I was obsessing about his final day, about how painful making that decision is going to be for me. I decided, everything is going to happen in our home, in his bed surrounded by his family that loves and adores him. I'm going to have him cremated. I'm keeping his ashes.
My therapist told me to take one day at a time and stop obsessing with the future. So I'm trying to enjoy every day I still have with this amazing creature I love so much.

I have been reading a lot about his disease and about grief and how to cope with it now and when he's no longer physically with me. Some things make me break down in tears, some things help me feel better. There is no right or wrong. I also know it's important to be kind and good to yourself too in a situation like this.
I feel guilty too, if for any reason I find a moment of happiness. It feels wrong, it feels inappropriate.

I just wanted to share what I'm going through right now.
Has anyone else dealt with this diagnosis?
Any advice on how to deal with the heartbreak of dealing with something like this?
Pittie Momma
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Pittie's Momma,

I have no personal experience with the leukemia that your sweet boy is going thru. I can only add in what DID happen to me.

I lost my Emma to lymphoma. It was sudden. It was tragic. At the time, we thought we were dealing with a possible thyroid issue.

I did not get the chance to say goodbye. I brought her in on 06-15-16 for more testing, and I didn't know that I would not be leaving with her on that particular day.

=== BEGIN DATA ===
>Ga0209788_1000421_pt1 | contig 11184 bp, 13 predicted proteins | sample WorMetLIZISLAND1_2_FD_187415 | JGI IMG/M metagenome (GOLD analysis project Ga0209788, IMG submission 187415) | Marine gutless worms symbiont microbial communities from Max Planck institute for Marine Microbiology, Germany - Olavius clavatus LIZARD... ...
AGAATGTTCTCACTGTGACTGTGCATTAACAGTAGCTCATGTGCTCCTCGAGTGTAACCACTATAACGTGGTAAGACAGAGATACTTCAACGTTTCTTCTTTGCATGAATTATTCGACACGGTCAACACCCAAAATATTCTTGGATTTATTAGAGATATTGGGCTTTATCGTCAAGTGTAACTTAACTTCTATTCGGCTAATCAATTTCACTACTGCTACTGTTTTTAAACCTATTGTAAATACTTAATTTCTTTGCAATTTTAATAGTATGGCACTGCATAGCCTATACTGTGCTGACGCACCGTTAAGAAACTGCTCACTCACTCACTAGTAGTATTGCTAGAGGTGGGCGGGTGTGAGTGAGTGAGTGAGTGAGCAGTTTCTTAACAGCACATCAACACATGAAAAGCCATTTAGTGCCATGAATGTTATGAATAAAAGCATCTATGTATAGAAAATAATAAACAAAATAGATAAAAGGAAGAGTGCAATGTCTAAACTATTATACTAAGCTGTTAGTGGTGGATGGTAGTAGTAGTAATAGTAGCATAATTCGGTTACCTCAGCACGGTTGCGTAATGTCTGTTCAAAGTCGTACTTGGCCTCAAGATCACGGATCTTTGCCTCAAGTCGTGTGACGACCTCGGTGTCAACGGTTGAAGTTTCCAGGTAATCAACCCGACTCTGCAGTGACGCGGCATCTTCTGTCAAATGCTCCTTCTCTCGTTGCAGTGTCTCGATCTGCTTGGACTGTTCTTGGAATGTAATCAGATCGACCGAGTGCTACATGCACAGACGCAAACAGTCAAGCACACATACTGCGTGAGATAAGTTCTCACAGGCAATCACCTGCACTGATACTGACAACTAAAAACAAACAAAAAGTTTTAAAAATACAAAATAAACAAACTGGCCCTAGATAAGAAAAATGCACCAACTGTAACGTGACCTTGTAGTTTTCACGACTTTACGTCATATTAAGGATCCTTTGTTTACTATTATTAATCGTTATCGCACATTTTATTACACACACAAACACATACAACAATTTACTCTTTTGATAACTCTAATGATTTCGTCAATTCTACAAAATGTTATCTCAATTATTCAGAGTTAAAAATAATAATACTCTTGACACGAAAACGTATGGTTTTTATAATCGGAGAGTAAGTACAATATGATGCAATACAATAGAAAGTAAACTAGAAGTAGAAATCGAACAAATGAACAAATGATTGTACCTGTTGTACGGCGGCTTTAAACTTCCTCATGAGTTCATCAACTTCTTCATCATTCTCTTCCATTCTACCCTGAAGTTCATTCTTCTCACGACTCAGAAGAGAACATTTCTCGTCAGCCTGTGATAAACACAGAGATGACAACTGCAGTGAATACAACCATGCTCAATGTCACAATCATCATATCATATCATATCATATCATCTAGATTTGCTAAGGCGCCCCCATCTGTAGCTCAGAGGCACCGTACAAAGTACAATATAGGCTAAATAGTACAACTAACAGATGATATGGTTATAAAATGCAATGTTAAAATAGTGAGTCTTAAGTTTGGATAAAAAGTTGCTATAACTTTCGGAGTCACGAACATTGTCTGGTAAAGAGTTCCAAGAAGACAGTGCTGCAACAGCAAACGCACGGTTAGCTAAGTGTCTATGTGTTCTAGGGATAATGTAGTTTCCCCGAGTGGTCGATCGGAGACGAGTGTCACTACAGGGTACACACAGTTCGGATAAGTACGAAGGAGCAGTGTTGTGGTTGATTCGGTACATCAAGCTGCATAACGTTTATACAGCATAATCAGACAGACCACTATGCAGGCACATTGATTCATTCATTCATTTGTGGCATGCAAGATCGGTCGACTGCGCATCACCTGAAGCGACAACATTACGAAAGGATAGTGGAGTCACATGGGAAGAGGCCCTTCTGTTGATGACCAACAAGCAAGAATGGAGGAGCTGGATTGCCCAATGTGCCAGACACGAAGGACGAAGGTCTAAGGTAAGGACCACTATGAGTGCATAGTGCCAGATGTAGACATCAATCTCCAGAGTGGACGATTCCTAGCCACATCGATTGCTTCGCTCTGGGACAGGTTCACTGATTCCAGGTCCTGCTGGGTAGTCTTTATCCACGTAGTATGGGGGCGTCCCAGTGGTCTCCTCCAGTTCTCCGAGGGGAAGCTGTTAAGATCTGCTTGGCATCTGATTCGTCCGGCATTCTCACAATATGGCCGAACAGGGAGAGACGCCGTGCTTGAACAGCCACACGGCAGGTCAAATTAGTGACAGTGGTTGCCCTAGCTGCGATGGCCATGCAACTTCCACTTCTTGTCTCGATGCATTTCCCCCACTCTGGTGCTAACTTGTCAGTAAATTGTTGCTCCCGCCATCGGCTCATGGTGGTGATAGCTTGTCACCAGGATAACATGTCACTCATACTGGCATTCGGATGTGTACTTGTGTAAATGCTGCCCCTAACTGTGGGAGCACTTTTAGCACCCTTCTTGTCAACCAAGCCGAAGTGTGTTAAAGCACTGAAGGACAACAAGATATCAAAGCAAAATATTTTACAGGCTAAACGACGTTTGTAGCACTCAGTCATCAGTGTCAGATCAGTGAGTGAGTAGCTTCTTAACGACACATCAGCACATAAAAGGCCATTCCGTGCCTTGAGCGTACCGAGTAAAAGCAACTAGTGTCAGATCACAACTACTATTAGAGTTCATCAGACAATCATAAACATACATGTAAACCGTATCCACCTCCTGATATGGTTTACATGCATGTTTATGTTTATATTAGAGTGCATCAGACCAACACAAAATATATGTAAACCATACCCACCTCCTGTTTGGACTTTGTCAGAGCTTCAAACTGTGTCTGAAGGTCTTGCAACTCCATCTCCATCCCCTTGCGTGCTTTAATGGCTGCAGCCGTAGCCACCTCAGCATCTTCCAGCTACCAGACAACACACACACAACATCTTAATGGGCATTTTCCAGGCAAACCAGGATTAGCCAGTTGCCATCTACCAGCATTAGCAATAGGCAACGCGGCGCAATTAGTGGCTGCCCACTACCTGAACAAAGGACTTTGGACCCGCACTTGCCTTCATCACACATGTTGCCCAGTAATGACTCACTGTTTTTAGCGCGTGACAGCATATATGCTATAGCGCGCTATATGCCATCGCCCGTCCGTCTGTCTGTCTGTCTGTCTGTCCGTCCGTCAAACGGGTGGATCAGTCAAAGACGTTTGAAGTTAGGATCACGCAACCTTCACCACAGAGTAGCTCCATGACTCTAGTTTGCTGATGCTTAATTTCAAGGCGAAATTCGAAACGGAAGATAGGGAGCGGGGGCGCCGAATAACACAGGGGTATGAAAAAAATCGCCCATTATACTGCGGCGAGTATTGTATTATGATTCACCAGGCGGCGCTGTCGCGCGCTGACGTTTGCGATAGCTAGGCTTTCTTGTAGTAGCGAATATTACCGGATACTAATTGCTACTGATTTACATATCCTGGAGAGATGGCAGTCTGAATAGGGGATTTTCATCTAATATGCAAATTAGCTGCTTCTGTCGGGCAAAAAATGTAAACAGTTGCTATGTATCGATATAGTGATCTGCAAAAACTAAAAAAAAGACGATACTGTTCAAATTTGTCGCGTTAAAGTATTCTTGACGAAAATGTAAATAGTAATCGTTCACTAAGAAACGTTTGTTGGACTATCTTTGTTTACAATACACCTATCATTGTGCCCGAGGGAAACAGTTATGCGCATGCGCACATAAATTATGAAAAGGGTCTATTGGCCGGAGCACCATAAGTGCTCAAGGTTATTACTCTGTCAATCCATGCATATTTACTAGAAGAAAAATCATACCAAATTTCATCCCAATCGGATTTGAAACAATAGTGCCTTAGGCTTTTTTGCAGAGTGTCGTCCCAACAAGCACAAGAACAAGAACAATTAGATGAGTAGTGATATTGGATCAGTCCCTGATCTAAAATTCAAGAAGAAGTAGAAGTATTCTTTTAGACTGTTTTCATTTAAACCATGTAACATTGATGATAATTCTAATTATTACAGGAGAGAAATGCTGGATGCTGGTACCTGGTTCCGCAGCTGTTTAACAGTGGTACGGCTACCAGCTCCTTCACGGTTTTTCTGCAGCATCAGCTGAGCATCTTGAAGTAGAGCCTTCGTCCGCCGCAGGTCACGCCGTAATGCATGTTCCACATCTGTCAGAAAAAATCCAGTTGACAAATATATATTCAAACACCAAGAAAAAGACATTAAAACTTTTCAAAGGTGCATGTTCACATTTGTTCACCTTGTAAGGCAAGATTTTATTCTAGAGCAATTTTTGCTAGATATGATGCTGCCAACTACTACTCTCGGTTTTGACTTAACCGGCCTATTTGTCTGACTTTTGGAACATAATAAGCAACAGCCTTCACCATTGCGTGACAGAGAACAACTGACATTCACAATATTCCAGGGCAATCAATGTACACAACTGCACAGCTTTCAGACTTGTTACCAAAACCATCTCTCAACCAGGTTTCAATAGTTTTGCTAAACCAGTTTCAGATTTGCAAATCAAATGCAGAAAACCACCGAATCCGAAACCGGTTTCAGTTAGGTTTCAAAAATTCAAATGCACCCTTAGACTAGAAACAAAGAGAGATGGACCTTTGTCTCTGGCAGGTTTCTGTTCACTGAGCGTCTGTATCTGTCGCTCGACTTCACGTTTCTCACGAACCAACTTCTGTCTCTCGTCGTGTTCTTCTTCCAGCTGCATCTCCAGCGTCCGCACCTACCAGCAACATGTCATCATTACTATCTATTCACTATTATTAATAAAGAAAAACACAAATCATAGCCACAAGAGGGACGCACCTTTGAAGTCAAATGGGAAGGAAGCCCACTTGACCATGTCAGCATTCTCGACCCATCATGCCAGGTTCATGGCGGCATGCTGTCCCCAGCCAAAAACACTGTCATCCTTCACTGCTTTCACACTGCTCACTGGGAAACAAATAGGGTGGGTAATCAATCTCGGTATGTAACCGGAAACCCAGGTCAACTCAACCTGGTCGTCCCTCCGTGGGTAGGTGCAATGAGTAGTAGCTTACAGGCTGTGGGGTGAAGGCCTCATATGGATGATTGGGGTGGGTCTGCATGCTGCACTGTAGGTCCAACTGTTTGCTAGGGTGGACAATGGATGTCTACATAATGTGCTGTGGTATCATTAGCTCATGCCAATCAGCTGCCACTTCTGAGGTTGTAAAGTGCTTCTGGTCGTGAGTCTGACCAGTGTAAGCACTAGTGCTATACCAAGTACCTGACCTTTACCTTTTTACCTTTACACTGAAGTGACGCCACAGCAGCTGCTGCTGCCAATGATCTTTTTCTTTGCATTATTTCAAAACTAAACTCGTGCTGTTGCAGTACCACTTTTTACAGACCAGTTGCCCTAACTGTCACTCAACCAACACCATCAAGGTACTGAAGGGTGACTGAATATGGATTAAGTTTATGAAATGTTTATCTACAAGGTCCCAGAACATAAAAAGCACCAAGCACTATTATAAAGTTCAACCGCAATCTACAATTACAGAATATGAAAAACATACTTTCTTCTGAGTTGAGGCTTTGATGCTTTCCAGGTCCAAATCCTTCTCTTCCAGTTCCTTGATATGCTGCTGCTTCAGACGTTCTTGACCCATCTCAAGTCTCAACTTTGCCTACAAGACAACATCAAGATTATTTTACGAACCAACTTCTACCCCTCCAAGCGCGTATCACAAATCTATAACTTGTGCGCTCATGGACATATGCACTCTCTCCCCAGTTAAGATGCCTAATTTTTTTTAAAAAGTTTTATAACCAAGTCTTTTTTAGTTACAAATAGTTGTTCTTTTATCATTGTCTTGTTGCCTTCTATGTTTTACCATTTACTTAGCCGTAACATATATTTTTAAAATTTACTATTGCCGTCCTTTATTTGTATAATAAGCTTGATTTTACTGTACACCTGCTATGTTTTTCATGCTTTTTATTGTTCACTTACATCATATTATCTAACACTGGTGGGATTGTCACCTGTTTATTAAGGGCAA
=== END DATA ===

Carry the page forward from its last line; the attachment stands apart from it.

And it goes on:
That day will haunt me for thes rest of my life. At least for now, that is how I feel.

Whatever happens from here, you have already gotten the chance that I never did. Even though it may appear to be cruel that you are now aware of his impending rainbow bridge date being around the corner, you said it yourself:

 My fiance and I have been extra loving since the tragic news. We take him to have frozen yogurt, he comes to work with me every day, we took him and his 2 fur sisters to the beach for 2 days, he gets breakfast in bed, sleeps with us. Anything he wants he gets.

I can say that I treated Emma so great, that everyday WAS like her last day. And it's true. I was such a "bad" doggie parent. She always got treats, vanilla ice cream, sushi, a ritz cracker here and there, etc..

But I still wish I could have known ahead of time when her rainbow bridge day was going to be. I wish I could have pre-grieved while she was still alive. While still in her presence.

I think you are doing an awesome job, regardless on whatever you decide.
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I'm so sorry for the diagnosis you received of your beloved. It's heartbreaking to get a cancer diagnosis.